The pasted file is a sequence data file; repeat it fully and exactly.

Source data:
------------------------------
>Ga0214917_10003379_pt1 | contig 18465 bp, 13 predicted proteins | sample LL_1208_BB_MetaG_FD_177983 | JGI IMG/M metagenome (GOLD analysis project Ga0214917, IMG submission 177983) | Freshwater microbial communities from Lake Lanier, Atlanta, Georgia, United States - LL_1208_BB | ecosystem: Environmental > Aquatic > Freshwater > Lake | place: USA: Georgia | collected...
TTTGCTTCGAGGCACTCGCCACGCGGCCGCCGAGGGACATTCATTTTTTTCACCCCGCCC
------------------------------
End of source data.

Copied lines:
>Ga0214917_10003379_pt1 | contig 18465 bp, 13 predicted proteins | sample LL_1208_BB_MetaG_FD_177983 | JGI IMG/M metagenome (GOLD analysis project Ga0214917, IMG submission 177983) | Freshwater microbial communities from Lake Lanier, Atlanta, Georgia, United States - LL_1208_BB | ecosystem: Environmental > Aquatic > Freshwater > Lake | place: USA: Georgia | collected...
TTTGCTTCGAGGCACTCGCCACGCGGCCGCCGAGGGACATTCATTTTTTTCACCCCGCCC